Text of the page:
Cops don't want you to know where they live. But they get to find out where you do, how old you are, and any history of interaction they've had with you.
In response to a hacker group's posting of LAPD officers' personal information, a state assemblyman has proposed a law that would keep cops' property records (and thus addresses private). And now …
… the spineless L.A. City Council has followed suit with a resolution supporting the bill by Assemblyman Mike Feuer.
The resolution by city Councilman Dennis Zine, a reserve LAPD officer, won unanimous support. Feuer's bill would allow county assessors to remove the names of cops from property records so you couldn't look them up via public records.
Sounds good in theory, but say you're a reporter looking into alleged misconduct by an officer (which never happens) and you want to knock on his door to give him a chance to respond. You're out of luck (unless, of course, you're a very resourceful reporter).
Property records are public and, as yet, there's no class system that gives certain folks an out (same goes for voter registration).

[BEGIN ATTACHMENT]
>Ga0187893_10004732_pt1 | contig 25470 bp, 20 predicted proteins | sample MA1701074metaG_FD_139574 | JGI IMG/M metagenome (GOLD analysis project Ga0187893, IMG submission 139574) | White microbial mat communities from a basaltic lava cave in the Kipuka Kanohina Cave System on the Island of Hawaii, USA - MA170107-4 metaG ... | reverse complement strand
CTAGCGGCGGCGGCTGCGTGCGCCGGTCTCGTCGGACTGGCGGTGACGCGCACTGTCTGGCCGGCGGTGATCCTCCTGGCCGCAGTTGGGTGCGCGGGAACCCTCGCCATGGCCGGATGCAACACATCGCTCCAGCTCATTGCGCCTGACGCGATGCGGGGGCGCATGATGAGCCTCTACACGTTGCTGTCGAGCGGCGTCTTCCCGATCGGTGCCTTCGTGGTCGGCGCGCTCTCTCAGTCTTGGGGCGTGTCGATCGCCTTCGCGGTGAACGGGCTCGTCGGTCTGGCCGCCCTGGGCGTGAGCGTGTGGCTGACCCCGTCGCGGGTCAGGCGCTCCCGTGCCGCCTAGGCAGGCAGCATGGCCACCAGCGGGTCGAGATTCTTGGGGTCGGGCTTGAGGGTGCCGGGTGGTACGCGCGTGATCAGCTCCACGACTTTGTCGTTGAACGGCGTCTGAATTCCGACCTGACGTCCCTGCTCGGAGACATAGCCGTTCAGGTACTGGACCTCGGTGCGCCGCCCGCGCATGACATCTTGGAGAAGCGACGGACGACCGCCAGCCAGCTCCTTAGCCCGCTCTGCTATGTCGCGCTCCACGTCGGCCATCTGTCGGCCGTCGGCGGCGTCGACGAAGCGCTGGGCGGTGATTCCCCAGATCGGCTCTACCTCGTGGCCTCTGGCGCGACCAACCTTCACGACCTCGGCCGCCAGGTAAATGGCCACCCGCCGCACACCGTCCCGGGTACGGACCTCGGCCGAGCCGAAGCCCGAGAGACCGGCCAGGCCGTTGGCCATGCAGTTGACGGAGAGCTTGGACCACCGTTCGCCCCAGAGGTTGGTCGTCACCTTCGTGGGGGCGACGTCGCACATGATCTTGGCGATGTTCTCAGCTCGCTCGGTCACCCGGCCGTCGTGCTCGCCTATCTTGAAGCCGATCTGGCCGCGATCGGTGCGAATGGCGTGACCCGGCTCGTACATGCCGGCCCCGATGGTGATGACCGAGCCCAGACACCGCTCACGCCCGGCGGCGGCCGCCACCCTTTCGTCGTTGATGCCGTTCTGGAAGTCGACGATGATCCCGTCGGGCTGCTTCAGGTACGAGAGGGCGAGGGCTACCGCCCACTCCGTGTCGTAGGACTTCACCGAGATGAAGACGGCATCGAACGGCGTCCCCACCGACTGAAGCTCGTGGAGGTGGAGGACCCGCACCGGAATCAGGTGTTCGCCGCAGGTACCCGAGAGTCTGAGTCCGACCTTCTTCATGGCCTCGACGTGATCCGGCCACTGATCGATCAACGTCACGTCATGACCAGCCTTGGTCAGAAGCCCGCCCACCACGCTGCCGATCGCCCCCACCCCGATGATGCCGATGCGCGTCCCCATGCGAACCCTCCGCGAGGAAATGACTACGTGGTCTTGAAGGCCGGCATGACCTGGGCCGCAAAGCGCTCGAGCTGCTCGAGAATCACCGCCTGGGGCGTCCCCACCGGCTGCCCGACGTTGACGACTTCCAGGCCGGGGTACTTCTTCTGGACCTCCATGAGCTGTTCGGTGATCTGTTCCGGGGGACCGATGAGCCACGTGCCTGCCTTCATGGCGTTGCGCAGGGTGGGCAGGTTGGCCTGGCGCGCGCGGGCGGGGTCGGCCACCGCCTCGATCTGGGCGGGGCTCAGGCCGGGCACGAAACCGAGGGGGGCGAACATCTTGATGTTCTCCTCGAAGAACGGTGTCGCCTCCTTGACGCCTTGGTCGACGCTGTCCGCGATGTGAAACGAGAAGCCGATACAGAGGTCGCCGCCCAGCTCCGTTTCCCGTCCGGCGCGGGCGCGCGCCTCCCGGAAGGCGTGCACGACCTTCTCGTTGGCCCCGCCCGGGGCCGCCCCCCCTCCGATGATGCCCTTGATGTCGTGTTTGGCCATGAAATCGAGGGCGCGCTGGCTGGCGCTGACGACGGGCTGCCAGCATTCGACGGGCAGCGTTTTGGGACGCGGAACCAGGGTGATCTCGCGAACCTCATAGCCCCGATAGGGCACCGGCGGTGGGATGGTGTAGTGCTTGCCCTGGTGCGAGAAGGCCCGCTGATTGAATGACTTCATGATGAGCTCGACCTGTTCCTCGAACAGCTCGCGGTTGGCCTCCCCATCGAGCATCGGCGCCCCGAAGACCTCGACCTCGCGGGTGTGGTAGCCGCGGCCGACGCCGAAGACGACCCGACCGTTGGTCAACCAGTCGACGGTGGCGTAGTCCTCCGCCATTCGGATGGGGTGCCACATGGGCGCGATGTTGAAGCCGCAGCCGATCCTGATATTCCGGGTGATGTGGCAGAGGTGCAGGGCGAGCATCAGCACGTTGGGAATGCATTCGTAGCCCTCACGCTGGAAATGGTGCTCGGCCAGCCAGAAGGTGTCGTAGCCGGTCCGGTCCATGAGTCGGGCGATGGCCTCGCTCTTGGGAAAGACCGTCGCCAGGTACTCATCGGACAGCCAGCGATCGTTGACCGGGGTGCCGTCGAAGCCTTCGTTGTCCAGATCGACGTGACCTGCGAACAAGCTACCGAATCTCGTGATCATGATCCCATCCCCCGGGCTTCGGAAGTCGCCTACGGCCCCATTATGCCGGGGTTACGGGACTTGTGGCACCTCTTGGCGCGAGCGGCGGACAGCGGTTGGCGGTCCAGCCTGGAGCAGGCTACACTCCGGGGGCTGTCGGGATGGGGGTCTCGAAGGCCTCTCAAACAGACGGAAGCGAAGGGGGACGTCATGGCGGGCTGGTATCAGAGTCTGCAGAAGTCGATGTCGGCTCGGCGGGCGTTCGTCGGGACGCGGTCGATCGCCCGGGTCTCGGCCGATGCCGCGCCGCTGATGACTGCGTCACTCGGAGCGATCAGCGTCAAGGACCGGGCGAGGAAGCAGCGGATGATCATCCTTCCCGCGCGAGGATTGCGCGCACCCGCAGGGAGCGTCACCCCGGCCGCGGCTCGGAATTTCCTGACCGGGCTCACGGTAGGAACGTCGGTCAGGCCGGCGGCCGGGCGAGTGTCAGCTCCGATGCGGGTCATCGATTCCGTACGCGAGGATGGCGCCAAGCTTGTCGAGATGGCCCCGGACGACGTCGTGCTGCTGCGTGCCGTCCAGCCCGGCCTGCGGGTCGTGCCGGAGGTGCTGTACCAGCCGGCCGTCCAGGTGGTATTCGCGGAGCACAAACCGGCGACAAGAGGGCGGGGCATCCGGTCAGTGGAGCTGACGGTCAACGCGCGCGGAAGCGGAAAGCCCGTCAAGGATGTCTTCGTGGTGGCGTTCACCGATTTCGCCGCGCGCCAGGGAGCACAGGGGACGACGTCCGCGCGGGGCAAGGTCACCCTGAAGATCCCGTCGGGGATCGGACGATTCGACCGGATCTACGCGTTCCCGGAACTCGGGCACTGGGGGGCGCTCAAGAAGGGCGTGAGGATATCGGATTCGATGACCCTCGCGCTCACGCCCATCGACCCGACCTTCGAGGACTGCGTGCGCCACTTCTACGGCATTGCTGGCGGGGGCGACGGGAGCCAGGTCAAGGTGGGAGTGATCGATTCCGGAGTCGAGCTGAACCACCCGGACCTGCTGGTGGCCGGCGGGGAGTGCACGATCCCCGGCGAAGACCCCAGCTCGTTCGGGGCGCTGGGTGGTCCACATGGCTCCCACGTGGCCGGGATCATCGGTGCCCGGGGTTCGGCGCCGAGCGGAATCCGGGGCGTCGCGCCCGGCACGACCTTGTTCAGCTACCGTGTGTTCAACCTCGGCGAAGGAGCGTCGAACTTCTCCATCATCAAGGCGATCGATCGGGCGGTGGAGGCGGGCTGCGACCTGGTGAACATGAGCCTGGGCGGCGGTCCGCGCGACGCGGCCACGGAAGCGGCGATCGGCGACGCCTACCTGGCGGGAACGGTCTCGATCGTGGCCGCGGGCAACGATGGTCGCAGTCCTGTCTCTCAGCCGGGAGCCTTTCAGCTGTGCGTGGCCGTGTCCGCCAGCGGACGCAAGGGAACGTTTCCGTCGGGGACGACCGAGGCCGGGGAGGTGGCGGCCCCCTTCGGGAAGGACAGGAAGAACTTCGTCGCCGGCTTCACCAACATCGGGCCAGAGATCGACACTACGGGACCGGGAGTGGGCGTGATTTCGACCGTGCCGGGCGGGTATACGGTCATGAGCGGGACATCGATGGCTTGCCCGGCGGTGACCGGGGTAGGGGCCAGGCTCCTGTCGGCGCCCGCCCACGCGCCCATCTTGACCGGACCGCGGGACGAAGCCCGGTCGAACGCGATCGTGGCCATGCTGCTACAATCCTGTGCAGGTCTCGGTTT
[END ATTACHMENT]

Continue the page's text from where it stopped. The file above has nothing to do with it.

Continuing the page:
But cops are concerned after a hacker crew with the Twitter handle of @CabinCr3w revealed personal information of about two dozen LAPD officers in December: The group was unhappy with the LAPD's raid of the Occupy L.A. camp in November.
Cops, who can get your home address in seconds via your license plate or drivers license, already have the luxury of having their addresses scrubbed from DMV records.
Supporters of the proposed state law say it would protect officers from the likes of criminals they put away.
Understandable. But it's also understandable that we'd all like our information kept private. Maybe Feuer should amend his bill to say that we all should have our personal addresses kept private except when judges approve warrants to unseal it. Why does a cop need to know exactly where you live anyway? A computer can send the ticket.
At least Feuer, who's running for L.A. City Attorney, can add to his bill an exclusion for journalistic access to officers' data. Eh? (And keep in mind, anyone who runs for office around here shall beg for the endorsement of the powerful L.A. police union).
This bill would never pass a court challenge anyway. Either it's public information or it isn't.
The idea that guys with uniforms and guns should have it different under the law is positively Soviet.